Sunday’s first act for me was Ozomatli, an LA-based band with a palette of sounds ranging through salsa, hip-hop, dancehall, samba, New Orleans second line, Indian raga and Jamaican reggae. At one point, they went from a Latin jazz/rap groove into “Give Peace A Chance” and then into what could have been “Louie Louie.” Next was a ferocious reggae number that changed into a power chord growler. Back into dancehall and “Just My Imagination,” which morphed into a demented Latin polka. The world tour in music wasn’t over: “Fail Fail,” a twisted Yiddish-Mexican hybrid resulted in an audience sing-a-long… in Spanish. Just to cover all the bases, members of the band came out into the audience and got the dancers into a large circle for “The Hokey Pokey” and, yes, “The Chicken Dance.”
Next up was Dangermuffin, the trio of Mike Sivilli, Dan Lotti and Steven Sandifer. The band moved through a set of reggae, American roots and twangy guitar, as well as continuing the Pink Floyd theme from the previous night. During this set, a long line formed at the autograph table for moe.
Then moe.down sort of became Bobfest, as Bob Weir appeared during the next three sets that were, for me, the most exciting music of the fest. But the humidity led to the appearance of thunderheads rearing high in the sky. Some were viewing the approach of an ominous storm-line on their smartphones.
Bruce Hornsby and the Noisemakers – featuring J.V. Collier on bass, Doug Derryberry on guitar, Sonny Emory on drums, Bobby Read on reeds and J.T. Thomas on keyboards – began with “King Of The Hill.” Throughout “Mystery Train” and the songs that followed, Hornsby’s piano both rode on top and underpinned the band. Hornsby and the Noisemakers played a funky “Go Back To Your Woods,” which Bruce wrote with Robbie Robertson. Hornsby brought a stringed instrument that might have been a lute to the center of the stage next to Emory on washboard. Hornsby switched to accordion for “The Mighty Rainbow” with what sounded like weird insect vocals before the song melded into part of the Band of Gypsys’ “They Don’t Know.” The crowd roared when Weir came out for rowsing “Jack Straw,” a wonderful end to an energetic set.
The Ragbirds battled the growing dark on the Buzz Stage with a sort of Celtic-folk-rock fusion. At one point, I thought I heard Romanian Gypsy music from the fiddle of front woman and ball of energy Erin Zindle.
The ominous sky forced a delay in the show. The audience was warned to move back away from the stage, and apparently everyone was familiar with at least one of the five stage collapses this year, because they moved back. It was possible to duck the worst of the rain under the various tents at the top of the hill, but the lighting was vivid and frightening. Incredibly, the rain stopped within an hour, and we had dodged a serious bullet: just an hour east along the Mohawk River a tornado was making a mess of Cranesville.
Levon Helm and the Ramble On The Road Band came out and launched into “This Wheel’s On Fire.” After a smokin’ blues number, the band returned to the Band songbook for the traditional “Long Black Veil,” followed by Teresa Williams singing “making a living by the sweat of my brow.”
If there hadn’t been enough lightning in the sky, we next got some on stage when Weir came out for the rest of the set, starting the series of songs with “Deep Ellum” with Levon on mandolin. A haunting, quiet version of “Attic Of My Life” preceeded a riotous “Tennessee Jed” and an “Aiko, Aiko” fueled by a second-line horn march across the front of the stage. A big sing-a-long on “Ripple” and “The Weight” brought things to a dancing finish.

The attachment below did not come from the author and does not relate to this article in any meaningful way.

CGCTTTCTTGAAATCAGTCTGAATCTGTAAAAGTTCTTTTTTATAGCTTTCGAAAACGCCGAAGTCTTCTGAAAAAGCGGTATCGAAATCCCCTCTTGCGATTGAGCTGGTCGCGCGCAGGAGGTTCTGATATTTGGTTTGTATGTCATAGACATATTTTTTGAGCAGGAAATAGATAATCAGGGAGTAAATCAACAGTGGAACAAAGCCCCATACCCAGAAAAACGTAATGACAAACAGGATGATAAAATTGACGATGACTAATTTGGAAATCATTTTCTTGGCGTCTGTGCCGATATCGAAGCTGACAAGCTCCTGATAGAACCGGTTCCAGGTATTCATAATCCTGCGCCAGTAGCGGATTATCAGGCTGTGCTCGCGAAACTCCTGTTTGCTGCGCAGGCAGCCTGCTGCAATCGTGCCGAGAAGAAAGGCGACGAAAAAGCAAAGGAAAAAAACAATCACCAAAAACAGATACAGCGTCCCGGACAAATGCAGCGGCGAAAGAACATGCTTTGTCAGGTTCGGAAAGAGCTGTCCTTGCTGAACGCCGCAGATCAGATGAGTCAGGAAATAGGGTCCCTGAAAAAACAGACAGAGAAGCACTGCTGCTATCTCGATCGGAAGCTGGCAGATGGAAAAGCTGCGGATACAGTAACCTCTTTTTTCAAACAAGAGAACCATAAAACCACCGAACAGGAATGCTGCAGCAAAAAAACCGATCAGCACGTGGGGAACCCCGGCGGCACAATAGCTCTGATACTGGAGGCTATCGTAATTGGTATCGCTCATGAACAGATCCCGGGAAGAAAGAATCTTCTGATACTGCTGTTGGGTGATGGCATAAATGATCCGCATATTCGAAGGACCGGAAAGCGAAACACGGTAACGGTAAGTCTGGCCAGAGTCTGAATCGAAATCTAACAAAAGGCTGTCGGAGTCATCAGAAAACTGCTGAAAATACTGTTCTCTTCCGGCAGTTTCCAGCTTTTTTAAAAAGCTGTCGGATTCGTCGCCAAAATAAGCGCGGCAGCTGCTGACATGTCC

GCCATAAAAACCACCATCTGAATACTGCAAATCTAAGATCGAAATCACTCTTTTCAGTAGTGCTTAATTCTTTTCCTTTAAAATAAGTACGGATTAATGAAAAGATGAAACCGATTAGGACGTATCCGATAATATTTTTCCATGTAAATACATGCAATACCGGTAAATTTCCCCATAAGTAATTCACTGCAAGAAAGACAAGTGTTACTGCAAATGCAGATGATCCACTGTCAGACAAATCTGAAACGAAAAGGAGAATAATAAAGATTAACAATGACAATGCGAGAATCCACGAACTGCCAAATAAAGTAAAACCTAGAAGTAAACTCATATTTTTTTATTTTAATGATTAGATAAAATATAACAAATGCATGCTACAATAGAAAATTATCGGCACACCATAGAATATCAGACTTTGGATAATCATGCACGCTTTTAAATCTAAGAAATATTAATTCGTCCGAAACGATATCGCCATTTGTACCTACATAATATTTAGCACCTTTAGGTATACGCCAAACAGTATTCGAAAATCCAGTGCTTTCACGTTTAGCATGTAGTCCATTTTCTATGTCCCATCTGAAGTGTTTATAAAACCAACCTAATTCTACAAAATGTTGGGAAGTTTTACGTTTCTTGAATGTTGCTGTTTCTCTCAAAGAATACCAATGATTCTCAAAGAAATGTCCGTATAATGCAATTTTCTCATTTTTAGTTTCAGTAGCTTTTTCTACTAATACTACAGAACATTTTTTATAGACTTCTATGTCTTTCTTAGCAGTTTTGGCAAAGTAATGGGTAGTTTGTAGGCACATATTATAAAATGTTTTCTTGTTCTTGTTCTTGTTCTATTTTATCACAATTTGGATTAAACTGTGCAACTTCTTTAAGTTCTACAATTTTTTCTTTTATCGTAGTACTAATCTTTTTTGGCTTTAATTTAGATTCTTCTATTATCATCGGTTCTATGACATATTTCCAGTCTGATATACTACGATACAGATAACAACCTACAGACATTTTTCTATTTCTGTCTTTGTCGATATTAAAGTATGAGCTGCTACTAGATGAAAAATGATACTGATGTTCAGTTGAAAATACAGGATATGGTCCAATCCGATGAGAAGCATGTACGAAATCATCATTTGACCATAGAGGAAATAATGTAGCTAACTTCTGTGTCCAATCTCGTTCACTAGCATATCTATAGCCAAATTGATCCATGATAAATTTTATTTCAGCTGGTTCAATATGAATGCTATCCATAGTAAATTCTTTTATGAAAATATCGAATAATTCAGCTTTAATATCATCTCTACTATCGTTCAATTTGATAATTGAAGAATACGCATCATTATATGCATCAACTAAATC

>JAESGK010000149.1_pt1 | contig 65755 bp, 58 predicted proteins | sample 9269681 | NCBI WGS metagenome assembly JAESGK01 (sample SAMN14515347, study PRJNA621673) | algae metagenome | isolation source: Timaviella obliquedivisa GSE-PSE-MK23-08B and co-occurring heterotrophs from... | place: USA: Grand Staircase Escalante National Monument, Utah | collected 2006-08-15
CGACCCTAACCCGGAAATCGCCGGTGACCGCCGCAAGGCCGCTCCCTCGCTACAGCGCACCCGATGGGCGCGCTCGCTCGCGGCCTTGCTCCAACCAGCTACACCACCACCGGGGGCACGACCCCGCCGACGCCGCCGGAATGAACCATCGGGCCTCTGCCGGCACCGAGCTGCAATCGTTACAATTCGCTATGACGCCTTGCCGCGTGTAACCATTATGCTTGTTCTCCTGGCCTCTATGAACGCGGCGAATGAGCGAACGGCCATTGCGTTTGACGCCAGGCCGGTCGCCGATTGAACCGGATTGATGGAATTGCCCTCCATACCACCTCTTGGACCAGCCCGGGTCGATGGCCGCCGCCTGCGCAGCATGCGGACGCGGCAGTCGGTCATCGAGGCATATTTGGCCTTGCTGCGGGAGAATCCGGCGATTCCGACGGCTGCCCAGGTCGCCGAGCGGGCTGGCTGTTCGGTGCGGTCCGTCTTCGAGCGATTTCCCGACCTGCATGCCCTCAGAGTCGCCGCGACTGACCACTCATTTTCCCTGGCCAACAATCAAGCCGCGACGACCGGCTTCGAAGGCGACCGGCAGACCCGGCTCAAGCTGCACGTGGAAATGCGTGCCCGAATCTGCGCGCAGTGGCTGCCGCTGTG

Rubblebucket may have felt a little intimidated to follow a set like this, but they didn’t show it. The bright day-glo scarves tied to the microphone stands and the big honking saxophone played by Kalmia Traver won me over to their bright sound.
And for the best set of the fest, moe. began with a Beatle-esque song, singing “Rain Shine,” before a song about “one more bottle for this happy hour.” Weir came out and the band launched into extended versions of “Smokestack Lighting” and “The Other One,” in which the major differences between the moe. sound and the Dead sound become audible to me. It seems moe.’s approach is harder and more angular, with a clear progressive jazz-rock fusion influence, a markedly different approach than the smoother, rolling and organic expansion and contraction pioneered by the Grateful Dead.
A fun sing-a-long on “Stuck Inside Of Mobile With The Memphis Blues Again” wound into a smoking “Feel Like A Stranger,” which brought a close to the hottest set of the night and left the crowd wanting more.
There is more: another set by Rubblebucket and the festival finale by moe. “Be on my side, I’ll be on you’re side,” sang moe., echoing Neil Young. I decided to leave, as another batch of lightning approached. It took quite a while for me to slog up the hill through the treacherous mud, so I refreshed myself with a tasty grilled-cheese and sandwich and headed to the car with a smile on my face.
Review and photographs by Stanley Johnson
moe./BOB WEIR SET LIST
Happy Hour Hero
Big World>Ricky Martin>The Other One>Smokestack Lightning>The Other One
Stuck Inside Of Mobile With the Memphis Blues Again
Feel Like A Stranger
moe. SET LIST II
Faker> Billy Goat
Suck A Lemon
Paper Dragon>Recreational Chemistry
Mayor Of Moe.ville
Spine of a Dog>Seat of My Pants
LEVON HELM & THE RAMBLE ON THE ROAD BAND SET LIST
This Wheel’s On Fire
Long Black Veil
I Know (You Don’t Love Me No More)
By the Sweat of My Brow
When I Paint My Masterpiece
Deep Ellum Blues
Attics of My Life
All on a Mardi Gras Day (Aiko-Aiko)
A tip o’ the hat to Sugar Megs for the setlists…